This dissertation provides an analysis of how young people’s everyday lives outside of school in Yorkville and East Harlem have changed from the 1940s until present time, and what factors contribute to consistencies or differences in young people’s use and experience of their local environment. This research seeks to contribute to the limited academic literature on the historical geography of childhood in urban communities. The focus of this investigation is upon the period of middle childhood (roughly the period of childhood between ages 11 and 13), a time when most young people are able to actively and autonomously explore their communities. The emphasis of the research is on changes in children’s geographies, or how children use, think about, and make sense of place in their everyday life. I compare children’s geographies over three different time periods: 1) the 1940s, working with seniors in their 60s and 70s; 2) the 1970s, working with adults in their 30s; and 3) present time (2000s), working with young people aged 11-13. Topics explored in the research include young people’s sense of place, their interactions with peers and adults in the community, their leisure time activities, their use of public space and their geographic territories.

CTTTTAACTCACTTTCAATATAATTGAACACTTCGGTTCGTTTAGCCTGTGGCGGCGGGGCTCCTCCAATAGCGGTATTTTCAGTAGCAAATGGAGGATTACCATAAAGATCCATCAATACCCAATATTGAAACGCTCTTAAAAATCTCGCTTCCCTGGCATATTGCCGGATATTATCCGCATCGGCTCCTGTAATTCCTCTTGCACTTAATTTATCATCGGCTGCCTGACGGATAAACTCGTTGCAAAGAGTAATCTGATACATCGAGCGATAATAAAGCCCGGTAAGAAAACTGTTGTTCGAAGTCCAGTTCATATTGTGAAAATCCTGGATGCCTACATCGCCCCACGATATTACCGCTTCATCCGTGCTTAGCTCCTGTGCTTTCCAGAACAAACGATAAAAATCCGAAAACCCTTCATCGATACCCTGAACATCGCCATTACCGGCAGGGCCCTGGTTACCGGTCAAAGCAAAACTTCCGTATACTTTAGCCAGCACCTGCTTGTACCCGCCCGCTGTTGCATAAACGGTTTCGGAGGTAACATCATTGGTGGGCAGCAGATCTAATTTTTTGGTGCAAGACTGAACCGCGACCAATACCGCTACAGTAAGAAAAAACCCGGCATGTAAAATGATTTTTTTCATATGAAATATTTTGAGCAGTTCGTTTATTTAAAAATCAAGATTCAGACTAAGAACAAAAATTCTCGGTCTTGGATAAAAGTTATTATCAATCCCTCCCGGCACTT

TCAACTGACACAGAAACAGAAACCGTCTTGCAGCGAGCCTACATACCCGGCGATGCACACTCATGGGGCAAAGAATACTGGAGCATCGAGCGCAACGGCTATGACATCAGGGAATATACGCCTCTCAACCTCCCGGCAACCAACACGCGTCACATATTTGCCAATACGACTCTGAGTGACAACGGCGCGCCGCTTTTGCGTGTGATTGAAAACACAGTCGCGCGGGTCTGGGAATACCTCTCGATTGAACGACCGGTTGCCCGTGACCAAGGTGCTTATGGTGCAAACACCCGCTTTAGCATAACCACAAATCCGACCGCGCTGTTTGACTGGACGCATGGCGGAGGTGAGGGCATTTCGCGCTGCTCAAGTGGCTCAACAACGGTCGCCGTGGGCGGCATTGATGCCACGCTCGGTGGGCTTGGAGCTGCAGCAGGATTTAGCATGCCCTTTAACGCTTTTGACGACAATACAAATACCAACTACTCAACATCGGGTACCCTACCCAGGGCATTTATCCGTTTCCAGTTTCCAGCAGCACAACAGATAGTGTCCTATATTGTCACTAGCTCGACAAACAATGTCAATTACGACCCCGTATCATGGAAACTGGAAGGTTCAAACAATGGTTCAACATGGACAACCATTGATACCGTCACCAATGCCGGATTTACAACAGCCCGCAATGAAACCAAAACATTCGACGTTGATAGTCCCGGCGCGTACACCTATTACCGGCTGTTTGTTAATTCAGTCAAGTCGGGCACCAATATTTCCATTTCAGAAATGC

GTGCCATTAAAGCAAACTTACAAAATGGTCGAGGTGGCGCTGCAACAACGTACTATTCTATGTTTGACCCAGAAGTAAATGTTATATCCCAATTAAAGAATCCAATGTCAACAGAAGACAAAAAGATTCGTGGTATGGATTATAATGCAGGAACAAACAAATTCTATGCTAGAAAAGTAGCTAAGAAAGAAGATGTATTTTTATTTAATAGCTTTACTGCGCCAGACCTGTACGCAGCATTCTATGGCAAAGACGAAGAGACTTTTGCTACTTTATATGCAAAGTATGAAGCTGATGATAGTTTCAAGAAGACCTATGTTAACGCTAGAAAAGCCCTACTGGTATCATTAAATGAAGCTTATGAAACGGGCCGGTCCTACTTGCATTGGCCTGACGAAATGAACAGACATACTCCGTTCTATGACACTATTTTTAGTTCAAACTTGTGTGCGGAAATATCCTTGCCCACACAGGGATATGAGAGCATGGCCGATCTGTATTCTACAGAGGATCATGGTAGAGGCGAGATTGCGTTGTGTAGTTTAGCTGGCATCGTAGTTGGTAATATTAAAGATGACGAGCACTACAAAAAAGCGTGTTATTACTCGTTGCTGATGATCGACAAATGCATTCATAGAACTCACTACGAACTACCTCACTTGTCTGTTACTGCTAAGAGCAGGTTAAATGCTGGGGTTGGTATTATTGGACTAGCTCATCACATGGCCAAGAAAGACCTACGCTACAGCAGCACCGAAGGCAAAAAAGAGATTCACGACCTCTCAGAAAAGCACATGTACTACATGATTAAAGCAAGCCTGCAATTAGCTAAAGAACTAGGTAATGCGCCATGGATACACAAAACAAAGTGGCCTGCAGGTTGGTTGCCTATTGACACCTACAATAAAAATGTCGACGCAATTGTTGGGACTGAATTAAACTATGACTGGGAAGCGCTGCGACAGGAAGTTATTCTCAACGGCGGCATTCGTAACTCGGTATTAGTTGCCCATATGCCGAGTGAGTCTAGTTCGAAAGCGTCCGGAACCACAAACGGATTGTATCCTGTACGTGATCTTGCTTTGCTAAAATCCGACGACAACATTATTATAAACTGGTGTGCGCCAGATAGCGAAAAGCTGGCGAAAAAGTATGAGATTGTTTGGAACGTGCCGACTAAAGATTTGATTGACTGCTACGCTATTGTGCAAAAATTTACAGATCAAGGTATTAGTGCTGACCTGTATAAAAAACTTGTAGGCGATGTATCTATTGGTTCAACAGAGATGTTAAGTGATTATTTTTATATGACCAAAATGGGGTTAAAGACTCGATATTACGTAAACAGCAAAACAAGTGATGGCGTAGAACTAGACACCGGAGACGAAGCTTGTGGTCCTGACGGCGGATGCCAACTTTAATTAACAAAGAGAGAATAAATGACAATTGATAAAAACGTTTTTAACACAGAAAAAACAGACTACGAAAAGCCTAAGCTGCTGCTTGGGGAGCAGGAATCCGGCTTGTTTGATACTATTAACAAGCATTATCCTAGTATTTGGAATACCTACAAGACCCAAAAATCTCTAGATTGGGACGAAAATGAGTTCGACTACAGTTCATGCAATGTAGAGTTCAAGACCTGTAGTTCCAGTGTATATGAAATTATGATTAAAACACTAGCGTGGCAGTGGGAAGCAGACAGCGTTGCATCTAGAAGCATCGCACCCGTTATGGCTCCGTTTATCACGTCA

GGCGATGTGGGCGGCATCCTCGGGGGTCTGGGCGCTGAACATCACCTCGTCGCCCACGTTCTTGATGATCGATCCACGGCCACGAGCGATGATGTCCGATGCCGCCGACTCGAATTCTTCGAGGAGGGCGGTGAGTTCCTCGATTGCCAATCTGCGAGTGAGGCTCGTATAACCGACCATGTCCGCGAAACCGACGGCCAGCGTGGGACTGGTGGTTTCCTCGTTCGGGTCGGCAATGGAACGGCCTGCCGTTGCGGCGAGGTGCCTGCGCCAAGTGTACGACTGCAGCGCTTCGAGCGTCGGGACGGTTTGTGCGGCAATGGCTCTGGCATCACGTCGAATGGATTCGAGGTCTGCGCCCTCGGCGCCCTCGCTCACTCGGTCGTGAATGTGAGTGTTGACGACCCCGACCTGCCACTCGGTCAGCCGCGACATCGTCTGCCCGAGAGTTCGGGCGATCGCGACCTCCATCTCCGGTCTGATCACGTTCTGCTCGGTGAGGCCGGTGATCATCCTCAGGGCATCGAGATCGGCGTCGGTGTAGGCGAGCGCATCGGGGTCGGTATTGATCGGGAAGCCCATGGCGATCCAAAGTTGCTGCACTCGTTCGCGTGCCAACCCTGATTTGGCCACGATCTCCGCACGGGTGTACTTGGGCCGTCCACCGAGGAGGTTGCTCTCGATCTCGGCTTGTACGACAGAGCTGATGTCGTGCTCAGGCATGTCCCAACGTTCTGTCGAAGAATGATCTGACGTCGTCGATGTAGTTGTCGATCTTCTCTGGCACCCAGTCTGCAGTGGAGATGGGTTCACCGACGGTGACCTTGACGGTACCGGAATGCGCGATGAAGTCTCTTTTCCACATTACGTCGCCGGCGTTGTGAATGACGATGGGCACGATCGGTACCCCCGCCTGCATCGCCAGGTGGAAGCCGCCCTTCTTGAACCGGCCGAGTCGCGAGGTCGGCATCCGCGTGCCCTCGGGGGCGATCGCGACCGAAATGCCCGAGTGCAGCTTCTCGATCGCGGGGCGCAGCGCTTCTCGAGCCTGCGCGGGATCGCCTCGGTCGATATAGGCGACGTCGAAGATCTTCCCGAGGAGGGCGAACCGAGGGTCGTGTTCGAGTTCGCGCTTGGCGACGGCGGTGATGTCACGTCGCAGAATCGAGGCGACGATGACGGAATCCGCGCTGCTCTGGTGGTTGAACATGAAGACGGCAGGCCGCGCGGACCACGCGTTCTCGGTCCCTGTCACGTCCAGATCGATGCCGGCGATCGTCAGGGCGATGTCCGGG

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Title: Childhoods in Place and Placeless Childhoods: An Historical Geography of Young People In Yorkville and East Harlem 1940-2000
Author(s): Pamela Wridt
Publication Date: 2004
Publisher: Dissertation, The Graduate Center of the City University of New York